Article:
Saturday, August 22, 2020


Today is the late, great Ray Bradbury's birthday.  If you're a follower of this blog, you know how much Bradbury means to me.  And, if you don't know, just read this.

We discover some writers when we're young, take them into our hearts, but never really return to them.  As we grow older, other voices seem more urgent, more important.  But Ray's work only deepens with the years, and the impact of his brilliant stories remains as powerful as the day I first read them.

Happy Birthday, Ray—wherever in this vast, magical universe you are.


  1. One of the things I think gets overlooked when Bradbury is discussed is that he is one of the few writers to create his own sub-genre of fiction. That is impressive.


  2. I'd go so far as to say that Bradbury is a genre unto himself.

    1. I'm not sure I would go that far. Let's not confuse a noticeable style with genre.

      I do however think he created the "childhood magic" sub-genre of fantasy. You know, the kind I mean. Where a writer will go on about an aspect of childhood and all the meaning it had to them, and it gets to the point where the story has literal magic of some sort in it. A manifestation of childhood nostalgia as a supernatural force.

      There was a story in the July/August issue of Fantasy and Science Fiction this year that got me thinking on the subject.

      IN all honesty I don't really care for the genre. Anything about the "magic of childhood," whether the term is literal or figurative, has me checking out. There is no magic back there.

      I think Bradbury would write it in a way I could enjoy, but they are hardly my favorite stories of his.

      But, whether I like the sub-genre or not, not many writers can do that trick.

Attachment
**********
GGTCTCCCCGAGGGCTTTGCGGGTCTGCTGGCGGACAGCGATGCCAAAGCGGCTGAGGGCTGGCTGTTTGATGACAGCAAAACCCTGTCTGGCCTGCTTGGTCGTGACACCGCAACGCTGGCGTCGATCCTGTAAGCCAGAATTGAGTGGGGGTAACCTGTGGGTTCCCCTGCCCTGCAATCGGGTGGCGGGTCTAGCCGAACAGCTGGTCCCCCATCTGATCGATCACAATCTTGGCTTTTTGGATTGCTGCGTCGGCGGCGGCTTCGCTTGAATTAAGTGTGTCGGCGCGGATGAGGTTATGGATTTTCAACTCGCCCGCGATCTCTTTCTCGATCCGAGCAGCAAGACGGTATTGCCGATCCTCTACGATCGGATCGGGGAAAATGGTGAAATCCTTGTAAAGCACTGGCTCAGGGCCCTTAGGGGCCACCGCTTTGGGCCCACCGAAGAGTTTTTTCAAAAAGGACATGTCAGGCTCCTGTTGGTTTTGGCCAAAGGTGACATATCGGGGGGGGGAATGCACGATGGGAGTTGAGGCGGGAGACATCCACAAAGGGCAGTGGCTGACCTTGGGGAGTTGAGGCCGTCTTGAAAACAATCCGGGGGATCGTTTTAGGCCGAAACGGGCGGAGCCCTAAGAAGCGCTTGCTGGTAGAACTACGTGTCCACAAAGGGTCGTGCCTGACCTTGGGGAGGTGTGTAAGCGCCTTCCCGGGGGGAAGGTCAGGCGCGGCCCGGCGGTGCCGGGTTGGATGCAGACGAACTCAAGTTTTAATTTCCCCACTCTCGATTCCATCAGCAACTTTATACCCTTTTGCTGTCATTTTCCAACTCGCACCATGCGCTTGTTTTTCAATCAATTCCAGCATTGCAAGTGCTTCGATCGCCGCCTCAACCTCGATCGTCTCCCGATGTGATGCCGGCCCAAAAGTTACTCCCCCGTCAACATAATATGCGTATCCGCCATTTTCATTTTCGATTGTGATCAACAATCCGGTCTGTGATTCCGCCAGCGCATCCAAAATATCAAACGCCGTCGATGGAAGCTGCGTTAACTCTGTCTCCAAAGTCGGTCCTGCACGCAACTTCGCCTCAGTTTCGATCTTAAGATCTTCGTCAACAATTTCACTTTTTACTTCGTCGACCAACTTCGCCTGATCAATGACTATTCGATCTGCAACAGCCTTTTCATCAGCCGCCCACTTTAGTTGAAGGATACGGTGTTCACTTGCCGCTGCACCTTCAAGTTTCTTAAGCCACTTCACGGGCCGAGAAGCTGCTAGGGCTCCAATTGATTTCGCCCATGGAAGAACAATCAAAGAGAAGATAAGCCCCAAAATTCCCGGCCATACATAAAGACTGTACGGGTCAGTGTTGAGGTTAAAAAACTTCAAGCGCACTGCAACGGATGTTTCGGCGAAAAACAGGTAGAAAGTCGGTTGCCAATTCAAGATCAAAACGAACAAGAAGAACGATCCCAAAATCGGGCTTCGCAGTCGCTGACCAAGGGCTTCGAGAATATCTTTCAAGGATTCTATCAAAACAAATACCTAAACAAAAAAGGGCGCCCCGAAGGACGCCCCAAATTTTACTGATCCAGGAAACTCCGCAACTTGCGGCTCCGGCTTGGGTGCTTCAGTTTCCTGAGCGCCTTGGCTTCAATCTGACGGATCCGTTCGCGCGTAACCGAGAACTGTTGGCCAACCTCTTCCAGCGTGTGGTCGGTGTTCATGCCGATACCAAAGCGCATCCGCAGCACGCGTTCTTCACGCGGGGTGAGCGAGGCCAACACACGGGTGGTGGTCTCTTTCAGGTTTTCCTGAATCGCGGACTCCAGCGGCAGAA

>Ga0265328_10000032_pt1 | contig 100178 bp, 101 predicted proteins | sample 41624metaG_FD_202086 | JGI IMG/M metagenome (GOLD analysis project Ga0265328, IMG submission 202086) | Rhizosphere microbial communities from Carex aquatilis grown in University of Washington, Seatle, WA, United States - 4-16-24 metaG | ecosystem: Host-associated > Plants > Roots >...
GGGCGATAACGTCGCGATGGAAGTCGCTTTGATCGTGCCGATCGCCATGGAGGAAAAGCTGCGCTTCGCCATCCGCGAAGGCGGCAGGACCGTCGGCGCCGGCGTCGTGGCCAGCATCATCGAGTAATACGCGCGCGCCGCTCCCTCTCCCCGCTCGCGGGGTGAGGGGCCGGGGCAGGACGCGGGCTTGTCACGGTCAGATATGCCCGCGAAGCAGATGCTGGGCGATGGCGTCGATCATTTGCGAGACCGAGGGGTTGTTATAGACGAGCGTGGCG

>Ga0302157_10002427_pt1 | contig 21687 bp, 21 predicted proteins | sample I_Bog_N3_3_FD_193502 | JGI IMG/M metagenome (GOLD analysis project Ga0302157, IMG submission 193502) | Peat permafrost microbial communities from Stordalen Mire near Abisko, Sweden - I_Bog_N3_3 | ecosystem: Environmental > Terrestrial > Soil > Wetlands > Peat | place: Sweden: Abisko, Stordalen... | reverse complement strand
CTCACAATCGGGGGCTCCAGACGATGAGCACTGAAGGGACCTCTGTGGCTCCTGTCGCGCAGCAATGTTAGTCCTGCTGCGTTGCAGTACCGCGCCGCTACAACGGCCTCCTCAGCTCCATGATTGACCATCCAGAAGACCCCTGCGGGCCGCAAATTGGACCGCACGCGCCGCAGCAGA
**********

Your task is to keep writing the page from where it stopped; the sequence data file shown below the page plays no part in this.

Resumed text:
2. That's certainly part of Bradbury's magic, but, for me, it comes down to the way he views life, the universe, and everything with eyes of wonder. And, of course, his writing style which so brilliantly communicates that wonder with every word. And the inspiration energy behind those words: He's one of those writers who makes me want to write.

      But, really, all you have to do is go back through my old posts about Ray to get all this in a more eloquent form. It's too early in the day for me to fully rhapsodize.

    3. Bradbury told a story about meeting Philip K. Dick. I don't remember the exact words, but he seemed like a miserable person. It the most literal sense, that he was unhappy. That was probably accurate, but it seemed to turn Bradbury off to the man.

      I first read that a few years ago and it made certain elements of my view of Bradbury click.

      You are correct, Bradbury did see the world with wonder. That certainly exists in the world, but it is only a mode. Even Bradbury's horror has a certain wonder to it.

      I'm not sure it is healthy to have that much wonder in your vision.

      I think that difference between you and I (you seeing the it as admirable and I as almost a handicap) allows me to see the forest for the trees a little better.

      All that having been said, I do love Bradbury, and consider one of America's greatest authors.

      I think his greatest strength was obviously his imagination. A close second is how plain his writing is.

      I don't mean that as dull, I mean there is no pretense, it is laid out to be absorbed. It is made to connect with people. That is what Bradbury's writing was always about, people.


    4. No pretense. That's a good way of putting it. Very direct, from the heart, soul and imagination. (The hardest thing to achieve in writing, in any art, is simplicity. And true simplicity in art echoes with innumerable layers and levels of meaning.) But his words were also rich with poetry, flowing and dancing across the page and into the reader's mind.

      Not that I have any opinions about Bradbury and his work. : )

    5. Simple. Plain. Basic. They all describe Bradbury's work, but in a good way. A very good way. The problem is that they all can also mean something bad as well.

      I think that accessibility is what made him the man to help introduce Sci-Fi to a larger audience, which he very much did.

      Heinlein is too in your face. Asimov too dry. Dick too stuck in his own head. Ellison to kinetic and too much the fan.

      Great writers all, but alienating to anyone not committed to the world, or at least interested.

      Ray laid out the story to any interested parties and said, "take it or leave it, but I bet you come back. Either way I'll be here with a smile."

      It almost feels like a story teller of old sitting on a log in the town square.


    6. Yes, he was very much that "storyteller of old." A bit of a magician and mystic, too; but, at heart, a storyteller of towering gifts.